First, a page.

I resolved the problem by marrying a real Venetian. If you want to do the same, you had better be quick since there aren’t many of them left.

I feel obliged here to stress a point — the real McCoy Venetian glass is a classic handcraft, and the few working furnaces that still survive on the island of Murano produce some exceptionally beautiful pieces of work. Unfortunately, due to disloyal competition from abroad, the craft is slowly dying. The European economy at the present time (2014) makes it difficult for the Italian craftsmen to compete with the labour costs of many non-European markets. When you buy glass in Venice, please look for the Murano authenticity and quality certification.

Fairy World

Of course Creative Writing is written for all ages, not just for adults! In my constant search for interesting resources, today I came across this nice little web site that deals with everything ‘fairy’ — from names to illustrations to costumes and if I saw right — I think you will even find the odd cake recipe or two in there. Looks as if it might be useful for those who are aiming their writing efforts at a younger audience.

Take a look >>>

From my own point of view, I just purchased a couple of new books which deal with illustrations of fairies. I would really like to attempt some of these and — who knows — might even illustrate my own fairy stories!

Title: DragonArt — Fantasy Characters
Perfect Paperback: 128 pages
Publisher: IMPACT Books; Act edition (26 Oct 2007)
Language: English
ISBN: 978-1581808520
Product Dimensions: 27.9 x 21.6 x 1 cm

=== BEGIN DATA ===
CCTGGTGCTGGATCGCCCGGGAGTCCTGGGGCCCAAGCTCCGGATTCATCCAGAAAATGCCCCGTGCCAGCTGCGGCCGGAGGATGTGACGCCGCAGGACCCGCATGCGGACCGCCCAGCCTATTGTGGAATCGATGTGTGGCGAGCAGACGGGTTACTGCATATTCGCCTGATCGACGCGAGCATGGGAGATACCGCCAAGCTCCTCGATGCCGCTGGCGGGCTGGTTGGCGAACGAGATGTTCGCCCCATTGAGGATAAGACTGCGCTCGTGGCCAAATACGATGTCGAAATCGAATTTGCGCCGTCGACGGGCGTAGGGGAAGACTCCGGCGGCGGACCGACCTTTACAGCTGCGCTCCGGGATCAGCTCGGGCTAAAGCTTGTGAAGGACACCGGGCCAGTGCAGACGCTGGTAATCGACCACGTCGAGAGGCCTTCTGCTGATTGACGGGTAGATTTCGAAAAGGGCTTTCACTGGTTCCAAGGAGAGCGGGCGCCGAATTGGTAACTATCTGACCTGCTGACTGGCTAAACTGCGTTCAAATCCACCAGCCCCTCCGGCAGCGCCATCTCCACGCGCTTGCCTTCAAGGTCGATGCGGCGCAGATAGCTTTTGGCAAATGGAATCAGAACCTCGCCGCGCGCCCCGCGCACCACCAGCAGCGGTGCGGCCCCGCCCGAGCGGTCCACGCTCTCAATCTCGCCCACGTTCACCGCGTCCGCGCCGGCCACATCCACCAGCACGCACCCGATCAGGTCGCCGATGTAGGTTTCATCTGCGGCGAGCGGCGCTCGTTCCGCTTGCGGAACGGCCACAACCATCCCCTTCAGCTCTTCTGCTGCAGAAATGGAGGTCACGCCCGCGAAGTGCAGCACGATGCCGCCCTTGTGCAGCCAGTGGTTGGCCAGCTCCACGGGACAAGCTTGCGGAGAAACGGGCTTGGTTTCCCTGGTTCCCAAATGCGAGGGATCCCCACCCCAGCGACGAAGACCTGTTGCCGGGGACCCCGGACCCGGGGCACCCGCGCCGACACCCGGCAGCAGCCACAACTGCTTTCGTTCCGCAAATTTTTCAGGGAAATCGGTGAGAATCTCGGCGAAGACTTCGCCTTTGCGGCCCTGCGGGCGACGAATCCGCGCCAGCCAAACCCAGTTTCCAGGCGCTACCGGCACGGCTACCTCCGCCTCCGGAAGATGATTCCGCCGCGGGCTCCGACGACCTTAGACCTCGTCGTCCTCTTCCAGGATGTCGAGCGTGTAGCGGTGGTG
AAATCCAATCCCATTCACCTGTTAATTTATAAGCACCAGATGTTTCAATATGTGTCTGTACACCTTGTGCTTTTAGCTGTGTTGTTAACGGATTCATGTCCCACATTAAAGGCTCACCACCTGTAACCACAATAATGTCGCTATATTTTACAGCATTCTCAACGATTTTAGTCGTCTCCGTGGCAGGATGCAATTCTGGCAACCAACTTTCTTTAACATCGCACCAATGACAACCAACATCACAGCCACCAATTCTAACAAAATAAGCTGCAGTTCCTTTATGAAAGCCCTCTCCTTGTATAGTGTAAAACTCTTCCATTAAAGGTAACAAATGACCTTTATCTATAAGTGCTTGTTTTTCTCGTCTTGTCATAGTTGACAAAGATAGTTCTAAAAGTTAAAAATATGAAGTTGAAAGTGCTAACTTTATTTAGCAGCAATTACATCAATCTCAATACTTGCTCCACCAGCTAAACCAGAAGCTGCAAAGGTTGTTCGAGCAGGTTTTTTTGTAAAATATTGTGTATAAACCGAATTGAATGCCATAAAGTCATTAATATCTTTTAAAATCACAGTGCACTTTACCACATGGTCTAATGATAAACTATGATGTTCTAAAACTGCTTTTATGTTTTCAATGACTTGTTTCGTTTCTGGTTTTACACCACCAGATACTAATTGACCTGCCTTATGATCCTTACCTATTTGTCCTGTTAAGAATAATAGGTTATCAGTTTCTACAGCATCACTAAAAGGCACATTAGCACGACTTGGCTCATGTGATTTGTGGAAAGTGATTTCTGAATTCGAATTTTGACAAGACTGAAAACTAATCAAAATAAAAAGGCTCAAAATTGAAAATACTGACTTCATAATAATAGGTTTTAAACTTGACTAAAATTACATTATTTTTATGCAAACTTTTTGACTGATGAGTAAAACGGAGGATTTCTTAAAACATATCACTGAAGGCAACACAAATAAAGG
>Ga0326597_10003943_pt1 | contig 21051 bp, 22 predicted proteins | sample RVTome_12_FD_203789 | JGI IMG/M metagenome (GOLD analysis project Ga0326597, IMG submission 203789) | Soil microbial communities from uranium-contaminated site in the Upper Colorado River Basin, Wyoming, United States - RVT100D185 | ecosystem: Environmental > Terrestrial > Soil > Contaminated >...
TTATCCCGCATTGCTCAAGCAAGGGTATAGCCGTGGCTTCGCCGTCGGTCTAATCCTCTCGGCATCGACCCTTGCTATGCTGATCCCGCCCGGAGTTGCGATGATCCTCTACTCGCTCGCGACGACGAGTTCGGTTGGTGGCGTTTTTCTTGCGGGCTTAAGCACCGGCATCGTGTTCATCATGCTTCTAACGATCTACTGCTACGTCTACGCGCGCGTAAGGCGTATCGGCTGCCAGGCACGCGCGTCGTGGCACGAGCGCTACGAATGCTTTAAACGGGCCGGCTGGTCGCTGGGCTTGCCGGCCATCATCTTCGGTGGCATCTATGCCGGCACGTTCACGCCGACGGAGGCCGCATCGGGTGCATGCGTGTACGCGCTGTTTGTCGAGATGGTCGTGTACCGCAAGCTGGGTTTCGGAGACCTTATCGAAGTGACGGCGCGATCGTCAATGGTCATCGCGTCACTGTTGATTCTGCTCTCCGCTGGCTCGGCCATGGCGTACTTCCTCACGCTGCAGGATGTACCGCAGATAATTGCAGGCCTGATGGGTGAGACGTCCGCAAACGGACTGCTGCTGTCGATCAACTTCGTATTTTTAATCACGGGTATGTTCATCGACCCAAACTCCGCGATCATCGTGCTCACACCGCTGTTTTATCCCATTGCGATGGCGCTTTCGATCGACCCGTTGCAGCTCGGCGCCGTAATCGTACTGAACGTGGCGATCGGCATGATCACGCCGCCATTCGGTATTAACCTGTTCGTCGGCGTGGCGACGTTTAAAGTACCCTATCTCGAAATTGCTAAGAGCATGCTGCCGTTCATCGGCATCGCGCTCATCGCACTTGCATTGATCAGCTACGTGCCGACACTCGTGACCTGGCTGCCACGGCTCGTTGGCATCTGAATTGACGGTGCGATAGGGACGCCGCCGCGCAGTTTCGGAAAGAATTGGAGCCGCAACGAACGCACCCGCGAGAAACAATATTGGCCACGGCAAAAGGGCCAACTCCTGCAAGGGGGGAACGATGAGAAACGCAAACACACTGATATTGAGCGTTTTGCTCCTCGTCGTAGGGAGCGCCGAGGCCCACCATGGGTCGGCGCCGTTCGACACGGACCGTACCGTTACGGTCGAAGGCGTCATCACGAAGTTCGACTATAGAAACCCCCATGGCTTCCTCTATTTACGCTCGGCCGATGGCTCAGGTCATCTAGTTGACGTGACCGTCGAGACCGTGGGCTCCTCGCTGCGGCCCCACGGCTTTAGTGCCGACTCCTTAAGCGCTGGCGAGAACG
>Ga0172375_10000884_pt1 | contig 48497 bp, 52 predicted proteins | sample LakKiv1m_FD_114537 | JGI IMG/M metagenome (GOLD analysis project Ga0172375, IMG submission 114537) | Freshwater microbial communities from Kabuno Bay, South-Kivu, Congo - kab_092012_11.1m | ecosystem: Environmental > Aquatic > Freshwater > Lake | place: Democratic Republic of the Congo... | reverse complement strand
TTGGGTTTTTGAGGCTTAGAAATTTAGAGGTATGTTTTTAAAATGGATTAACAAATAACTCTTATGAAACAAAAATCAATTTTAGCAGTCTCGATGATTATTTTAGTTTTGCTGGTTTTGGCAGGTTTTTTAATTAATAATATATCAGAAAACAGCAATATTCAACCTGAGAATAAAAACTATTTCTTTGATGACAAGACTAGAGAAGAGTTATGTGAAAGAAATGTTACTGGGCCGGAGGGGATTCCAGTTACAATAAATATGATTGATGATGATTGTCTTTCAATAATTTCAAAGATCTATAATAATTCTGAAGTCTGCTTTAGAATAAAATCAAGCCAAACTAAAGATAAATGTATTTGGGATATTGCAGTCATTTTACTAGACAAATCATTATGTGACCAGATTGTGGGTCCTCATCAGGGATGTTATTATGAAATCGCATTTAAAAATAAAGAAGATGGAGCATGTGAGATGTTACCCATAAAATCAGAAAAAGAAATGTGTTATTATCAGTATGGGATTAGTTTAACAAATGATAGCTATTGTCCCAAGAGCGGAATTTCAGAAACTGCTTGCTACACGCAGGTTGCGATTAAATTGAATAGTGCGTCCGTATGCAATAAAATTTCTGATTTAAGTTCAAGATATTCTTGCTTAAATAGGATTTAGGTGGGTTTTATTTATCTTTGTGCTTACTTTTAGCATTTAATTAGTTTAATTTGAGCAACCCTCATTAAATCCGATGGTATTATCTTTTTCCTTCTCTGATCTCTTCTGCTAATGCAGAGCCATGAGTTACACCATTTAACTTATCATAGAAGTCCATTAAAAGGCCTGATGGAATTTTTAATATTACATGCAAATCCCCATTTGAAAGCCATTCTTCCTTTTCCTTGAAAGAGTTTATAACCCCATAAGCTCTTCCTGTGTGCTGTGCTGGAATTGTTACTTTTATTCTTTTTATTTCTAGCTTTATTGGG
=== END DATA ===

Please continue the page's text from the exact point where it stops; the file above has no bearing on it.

Amazon link: Dragonart Fantasy Characters: How to Draw Fairies, Elves Ogres and More

Title: How to Draw Fairies by David Antram
Paperback: 32 pages
Publisher: Bookhouse (1 Nov 2011)
Language: English
ISBN: 978-1907184628
Product Dimensions: 0.5 x 20.8 x 27.3 cm
Amazon link: How to Draw Fairies

Why write?

NB. This post is open to Workshop members only

Not expecting anyone to give away their whole life story, but I thought it might be nice to know a bit about one another – if nothing else from the ‘wannabe’ writer’s point of view. So I will start – if you feel ok with this, you can just comment beneath this post rather than start up a new one. Just click on the title of the article to open up the whole page with the comment box too.

Well you know the name – here in Italy we married women hang on to our maiden name which is a bit misleading. I am married to a Venetian and we have one daughter in her early 20s. She just returned home after a 3 year stint away, so things have been a bit traumatic lately! Our fault for getting used to the idea of all that freedom.